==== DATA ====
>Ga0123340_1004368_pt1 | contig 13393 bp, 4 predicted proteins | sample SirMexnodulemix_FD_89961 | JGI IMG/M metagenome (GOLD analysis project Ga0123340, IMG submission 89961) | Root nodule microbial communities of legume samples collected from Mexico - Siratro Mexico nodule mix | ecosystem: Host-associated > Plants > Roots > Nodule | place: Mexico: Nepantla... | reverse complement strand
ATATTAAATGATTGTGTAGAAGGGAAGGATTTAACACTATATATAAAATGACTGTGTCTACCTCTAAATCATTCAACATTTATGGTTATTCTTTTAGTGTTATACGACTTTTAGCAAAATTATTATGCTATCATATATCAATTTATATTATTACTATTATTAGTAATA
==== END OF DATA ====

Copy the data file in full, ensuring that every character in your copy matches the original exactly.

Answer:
>Ga0123340_1004368_pt1 | contig 13393 bp, 4 predicted proteins | sample SirMexnodulemix_FD_89961 | JGI IMG/M metagenome (GOLD analysis project Ga0123340, IMG submission 89961) | Root nodule microbial communities of legume samples collected from Mexico - Siratro Mexico nodule mix | ecosystem: Host-associated > Plants > Roots > Nodule | place: Mexico: Nepantla... | reverse complement strand
ATATTAAATGATTGTGTAGAAGGGAAGGATTTAACACTATATATAAAATGACTGTGTCTACCTCTAAATCATTCAACATTTATGGTTATTCTTTTAGTGTTATACGACTTTTAGCAAAATTATTATGCTATCATATATCAATTTATATTATTACTATTATTAGTAATA